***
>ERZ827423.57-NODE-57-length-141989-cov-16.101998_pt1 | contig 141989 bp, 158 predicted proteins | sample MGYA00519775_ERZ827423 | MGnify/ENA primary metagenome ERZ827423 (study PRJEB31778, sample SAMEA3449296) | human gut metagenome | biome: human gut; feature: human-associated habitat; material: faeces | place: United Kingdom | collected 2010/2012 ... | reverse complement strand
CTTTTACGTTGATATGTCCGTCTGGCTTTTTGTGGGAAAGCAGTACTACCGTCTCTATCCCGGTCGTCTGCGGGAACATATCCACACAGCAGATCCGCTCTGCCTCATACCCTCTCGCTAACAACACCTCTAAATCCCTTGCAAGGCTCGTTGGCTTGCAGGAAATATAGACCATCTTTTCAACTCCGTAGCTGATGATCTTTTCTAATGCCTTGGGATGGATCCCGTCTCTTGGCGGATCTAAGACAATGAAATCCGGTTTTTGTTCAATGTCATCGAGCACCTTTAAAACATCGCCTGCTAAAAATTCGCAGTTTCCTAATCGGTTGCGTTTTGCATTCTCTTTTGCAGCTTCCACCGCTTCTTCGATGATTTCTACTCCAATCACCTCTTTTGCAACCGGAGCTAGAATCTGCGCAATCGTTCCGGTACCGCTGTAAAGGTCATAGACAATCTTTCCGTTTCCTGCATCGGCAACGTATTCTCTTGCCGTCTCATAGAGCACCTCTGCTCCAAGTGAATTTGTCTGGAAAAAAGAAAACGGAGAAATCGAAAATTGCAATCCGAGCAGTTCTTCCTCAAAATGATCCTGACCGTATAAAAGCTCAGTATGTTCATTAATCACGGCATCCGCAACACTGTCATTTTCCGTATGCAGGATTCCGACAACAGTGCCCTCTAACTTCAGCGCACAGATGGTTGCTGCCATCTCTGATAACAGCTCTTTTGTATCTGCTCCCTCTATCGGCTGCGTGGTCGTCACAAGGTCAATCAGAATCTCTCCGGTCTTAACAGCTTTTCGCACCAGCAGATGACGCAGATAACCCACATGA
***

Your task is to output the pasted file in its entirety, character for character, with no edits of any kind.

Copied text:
>ERZ827423.57-NODE-57-length-141989-cov-16.101998_pt1 | contig 141989 bp, 158 predicted proteins | sample MGYA00519775_ERZ827423 | MGnify/ENA primary metagenome ERZ827423 (study PRJEB31778, sample SAMEA3449296) | human gut metagenome | biome: human gut; feature: human-associated habitat; material: faeces | place: United Kingdom | collected 2010/2012 ... | reverse complement strand
CTTTTACGTTGATATGTCCGTCTGGCTTTTTGTGGGAAAGCAGTACTACCGTCTCTATCCCGGTCGTCTGCGGGAACATATCCACACAGCAGATCCGCTCTGCCTCATACCCTCTCGCTAACAACACCTCTAAATCCCTTGCAAGGCTCGTTGGCTTGCAGGAAATATAGACCATCTTTTCAACTCCGTAGCTGATGATCTTTTCTAATGCCTTGGGATGGATCCCGTCTCTTGGCGGATCTAAGACAATGAAATCCGGTTTTTGTTCAATGTCATCGAGCACCTTTAAAACATCGCCTGCTAAAAATTCGCAGTTTCCTAATCGGTTGCGTTTTGCATTCTCTTTTGCAGCTTCCACCGCTTCTTCGATGATTTCTACTCCAATCACCTCTTTTGCAACCGGAGCTAGAATCTGCGCAATCGTTCCGGTACCGCTGTAAAGGTCATAGACAATCTTTCCGTTTCCTGCATCGGCAACGTATTCTCTTGCCGTCTCATAGAGCACCTCTGCTCCAAGTGAATTTGTCTGGAAAAAAGAAAACGGAGAAATCGAAAATTGCAATCCGAGCAGTTCTTCCTCAAAATGATCCTGACCGTATAAAAGCTCAGTATGTTCATTAATCACGGCATCCGCAACACTGTCATTTTCCGTATGCAGGATTCCGACAACAGTGCCCTCTAACTTCAGCGCACAGATGGTTGCTGCCATCTCTGATAACAGCTCTTTTGTATCTGCTCCCTCTATCGGCTGCGTGGTCGTCACAAGGTCAATCAGAATCTCTCCGGTCTTAACAGCTTTTCGCACCAGCAGATGACGCAGATAACCCACATGA